As Society activities shift into high gear, I have been reflecting on additional takeaways from Safety 2019. In closing out the conference, Olympic champion Scott Hamilton reminded us that falling is a normal occurrence for figure skaters. It is how you respond to those falls that makes the difference.
I thought about his comments as they relate to our role as safety professionals and how we tend to focus on our perceived failures. We also often let others define us based on those failures instead of seeing those experiences as opportunities to learn.
I was further reminded of this while watching Captain Marvel on the flight back from New Orleans. In the movie, the heroine has experienced memories only related to failures (in some cases literally falling). Then, toward the end of the movie, her true memory is restored and she realizes that she persevered and succeeded after each failure. As Nelson Mandela said, “The greatest glory in living lies not in never falling, but in rising every time we fall.”
Our tendency to let failure define us can come through in our volunteer roles as well. Let me share this personal example. When I was president of the Triad Chapter, our monthly meetings were well attended, typically drawing more than 20 people. Imagine my dismay when our regional vice president came to a meeting near the end of our chapter year and only 11 people showed up.
I was embarrassed and wondered what I could have done differently. Thankfully, I was able to reframe my thinking and view this as a learning experience. And it made me more eager to take on roles in which I could share what I learned to help other leaders of ASSP member communities see similar outcomes through a different lens.
While at Safety 2019, I talked to members who want to be more involved but feel that they do not have the right skills or knowledge to take on a certain position. If you want to be more involved in ASSP, I encourage you to visit our elections page to read about our currently open positions. I am confident you will find something that fits your skills and knowledge or presents an opportunity for you to learn and grow.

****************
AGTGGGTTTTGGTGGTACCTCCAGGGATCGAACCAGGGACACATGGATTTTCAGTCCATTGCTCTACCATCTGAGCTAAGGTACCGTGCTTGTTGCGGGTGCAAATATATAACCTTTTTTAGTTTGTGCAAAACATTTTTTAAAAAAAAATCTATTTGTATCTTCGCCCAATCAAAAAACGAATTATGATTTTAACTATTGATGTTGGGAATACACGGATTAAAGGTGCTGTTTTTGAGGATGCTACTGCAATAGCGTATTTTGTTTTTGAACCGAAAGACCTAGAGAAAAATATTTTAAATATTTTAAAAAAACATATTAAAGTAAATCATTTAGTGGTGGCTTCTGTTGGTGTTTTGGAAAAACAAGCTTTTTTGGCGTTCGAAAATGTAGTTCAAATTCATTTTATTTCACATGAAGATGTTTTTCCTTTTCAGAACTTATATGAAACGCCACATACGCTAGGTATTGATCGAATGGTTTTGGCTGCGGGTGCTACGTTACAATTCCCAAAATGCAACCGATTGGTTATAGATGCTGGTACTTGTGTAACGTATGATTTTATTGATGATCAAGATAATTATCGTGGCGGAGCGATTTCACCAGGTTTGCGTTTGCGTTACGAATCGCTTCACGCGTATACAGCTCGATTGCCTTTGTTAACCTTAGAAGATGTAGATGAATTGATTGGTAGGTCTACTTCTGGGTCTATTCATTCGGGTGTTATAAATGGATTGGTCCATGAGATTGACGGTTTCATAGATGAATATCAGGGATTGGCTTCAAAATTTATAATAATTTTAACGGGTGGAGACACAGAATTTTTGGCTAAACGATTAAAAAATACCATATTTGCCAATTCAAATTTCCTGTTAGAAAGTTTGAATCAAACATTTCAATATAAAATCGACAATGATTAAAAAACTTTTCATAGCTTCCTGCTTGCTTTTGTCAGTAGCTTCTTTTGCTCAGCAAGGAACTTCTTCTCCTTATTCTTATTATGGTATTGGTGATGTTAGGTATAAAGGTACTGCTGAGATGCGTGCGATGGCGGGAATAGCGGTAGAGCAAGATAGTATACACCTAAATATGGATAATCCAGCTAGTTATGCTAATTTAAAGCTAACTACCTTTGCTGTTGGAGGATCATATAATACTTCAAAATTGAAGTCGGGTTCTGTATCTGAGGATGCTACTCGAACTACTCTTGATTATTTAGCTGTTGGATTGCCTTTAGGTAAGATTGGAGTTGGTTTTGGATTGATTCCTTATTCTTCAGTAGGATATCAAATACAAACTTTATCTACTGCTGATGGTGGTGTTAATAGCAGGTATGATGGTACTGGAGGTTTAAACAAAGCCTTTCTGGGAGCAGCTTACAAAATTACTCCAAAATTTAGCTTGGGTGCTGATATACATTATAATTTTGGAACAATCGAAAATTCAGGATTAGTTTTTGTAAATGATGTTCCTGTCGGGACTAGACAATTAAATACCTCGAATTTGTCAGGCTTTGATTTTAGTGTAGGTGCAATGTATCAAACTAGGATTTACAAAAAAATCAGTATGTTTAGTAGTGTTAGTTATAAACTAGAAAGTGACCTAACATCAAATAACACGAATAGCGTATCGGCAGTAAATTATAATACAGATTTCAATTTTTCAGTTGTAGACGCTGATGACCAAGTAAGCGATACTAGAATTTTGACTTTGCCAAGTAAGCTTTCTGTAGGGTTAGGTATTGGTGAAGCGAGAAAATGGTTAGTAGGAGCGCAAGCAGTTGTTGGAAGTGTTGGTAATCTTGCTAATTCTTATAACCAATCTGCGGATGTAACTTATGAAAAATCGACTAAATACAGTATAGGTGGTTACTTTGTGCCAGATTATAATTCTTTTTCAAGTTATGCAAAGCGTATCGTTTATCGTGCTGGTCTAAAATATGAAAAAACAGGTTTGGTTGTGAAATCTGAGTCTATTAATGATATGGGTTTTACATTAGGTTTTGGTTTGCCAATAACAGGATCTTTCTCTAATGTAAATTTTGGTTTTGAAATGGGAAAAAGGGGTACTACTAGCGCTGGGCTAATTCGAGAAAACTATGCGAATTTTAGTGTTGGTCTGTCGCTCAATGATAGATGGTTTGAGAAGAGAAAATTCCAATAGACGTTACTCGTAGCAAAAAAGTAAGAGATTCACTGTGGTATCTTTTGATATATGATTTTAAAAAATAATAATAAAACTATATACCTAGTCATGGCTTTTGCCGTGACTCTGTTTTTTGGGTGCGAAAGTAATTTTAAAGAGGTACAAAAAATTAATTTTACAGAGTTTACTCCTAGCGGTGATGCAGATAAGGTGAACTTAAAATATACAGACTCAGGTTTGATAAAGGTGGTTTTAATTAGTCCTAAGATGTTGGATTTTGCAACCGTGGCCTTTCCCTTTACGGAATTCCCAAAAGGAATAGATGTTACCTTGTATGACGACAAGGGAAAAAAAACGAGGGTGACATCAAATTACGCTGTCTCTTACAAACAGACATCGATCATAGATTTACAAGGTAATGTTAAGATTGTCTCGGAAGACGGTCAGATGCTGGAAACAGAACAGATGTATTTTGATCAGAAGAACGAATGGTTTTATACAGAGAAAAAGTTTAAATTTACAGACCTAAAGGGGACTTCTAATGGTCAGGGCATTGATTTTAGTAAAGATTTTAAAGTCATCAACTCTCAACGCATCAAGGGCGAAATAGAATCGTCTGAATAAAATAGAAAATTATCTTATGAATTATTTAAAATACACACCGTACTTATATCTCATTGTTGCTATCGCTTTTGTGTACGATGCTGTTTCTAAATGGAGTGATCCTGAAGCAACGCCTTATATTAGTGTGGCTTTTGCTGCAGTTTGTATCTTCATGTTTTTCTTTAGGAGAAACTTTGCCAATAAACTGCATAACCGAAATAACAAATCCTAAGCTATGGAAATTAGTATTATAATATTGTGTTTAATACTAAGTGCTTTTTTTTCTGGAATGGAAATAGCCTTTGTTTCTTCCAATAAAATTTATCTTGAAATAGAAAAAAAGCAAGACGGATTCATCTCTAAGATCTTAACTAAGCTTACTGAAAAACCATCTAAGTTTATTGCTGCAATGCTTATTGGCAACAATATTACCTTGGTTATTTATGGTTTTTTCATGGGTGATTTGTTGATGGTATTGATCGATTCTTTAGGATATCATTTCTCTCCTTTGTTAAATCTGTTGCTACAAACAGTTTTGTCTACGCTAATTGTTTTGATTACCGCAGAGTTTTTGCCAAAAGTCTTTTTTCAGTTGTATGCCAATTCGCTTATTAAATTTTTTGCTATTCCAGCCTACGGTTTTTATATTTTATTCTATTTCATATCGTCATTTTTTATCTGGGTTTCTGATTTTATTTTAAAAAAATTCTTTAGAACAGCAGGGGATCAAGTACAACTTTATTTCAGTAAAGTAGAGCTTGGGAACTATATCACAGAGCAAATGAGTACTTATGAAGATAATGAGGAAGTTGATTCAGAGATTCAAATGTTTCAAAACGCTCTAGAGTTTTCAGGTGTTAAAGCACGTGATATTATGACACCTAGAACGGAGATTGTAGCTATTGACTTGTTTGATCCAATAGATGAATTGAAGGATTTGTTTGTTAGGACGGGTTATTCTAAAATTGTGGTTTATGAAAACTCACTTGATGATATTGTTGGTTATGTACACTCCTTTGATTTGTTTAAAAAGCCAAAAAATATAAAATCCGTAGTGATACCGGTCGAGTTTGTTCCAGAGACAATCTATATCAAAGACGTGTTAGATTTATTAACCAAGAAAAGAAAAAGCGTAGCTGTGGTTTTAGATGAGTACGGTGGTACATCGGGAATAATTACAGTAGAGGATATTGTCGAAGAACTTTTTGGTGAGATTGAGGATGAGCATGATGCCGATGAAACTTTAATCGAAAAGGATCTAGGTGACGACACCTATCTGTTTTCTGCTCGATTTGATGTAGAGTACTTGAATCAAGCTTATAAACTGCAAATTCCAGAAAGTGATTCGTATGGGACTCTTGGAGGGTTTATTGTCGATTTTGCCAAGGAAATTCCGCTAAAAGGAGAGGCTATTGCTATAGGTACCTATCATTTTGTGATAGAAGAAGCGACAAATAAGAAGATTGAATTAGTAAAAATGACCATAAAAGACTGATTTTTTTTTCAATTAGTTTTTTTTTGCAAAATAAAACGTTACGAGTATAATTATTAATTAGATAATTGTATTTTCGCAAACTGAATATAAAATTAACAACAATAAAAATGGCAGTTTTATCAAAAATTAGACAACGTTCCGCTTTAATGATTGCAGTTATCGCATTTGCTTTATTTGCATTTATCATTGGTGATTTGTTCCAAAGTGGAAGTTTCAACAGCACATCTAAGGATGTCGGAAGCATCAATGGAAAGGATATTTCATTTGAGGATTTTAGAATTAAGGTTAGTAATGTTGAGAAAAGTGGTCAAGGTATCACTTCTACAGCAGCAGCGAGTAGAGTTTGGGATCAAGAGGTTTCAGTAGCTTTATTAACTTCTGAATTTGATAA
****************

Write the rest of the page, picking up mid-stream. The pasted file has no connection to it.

Other members I spoke with said they felt someone else was better suited for or “more deserving” of a volunteer leader role. Marianne Williamson addresses this notion in her 1992 book, A Return to Love:
Our deepest fear is not that we are inadequate. Our deepest fear is that we are powerful beyond measure. It is our light, not our darkness, that most frightens us. We ask ourselves, “Who am I to be brilliant, gorgeous, talented, fabulous?” Actually, who are you not to be? . . . Your playing small doesn’t serve the world. There’s nothing enlightened about shrinking so that other people won’t feel insecure around you. We are all meant to shine. . . . It’s not just in some of us; it’s in everyone. And as we let our own light shine, we subconsciously give other people permission to do the same. As we’re liberated from our own fear, our presence automatically liberates others.
I encourage you to consider how you might reframe failures and how you might differently define and embrace your successes. Try to treat situations where things do not go as planned as the learning experiences they are and use that information to be a stronger you. Do not be afraid of new challenges. Tackling them is how we grow and experience success as individuals, safety professionals and leaders.
The ASSP board, our councils and the leaders of all your member communities plan and execute initiatives each Society year to ensure that we are addressing your needs. We may stumble in our efforts at times, but I assure you we will rise each time we fall, and we will always seek ways to turn those circumstances into new opportunities.
As this month unfolds, try to take a new view of something that does not go as expected. And be sure to practice allowing yourself to shine.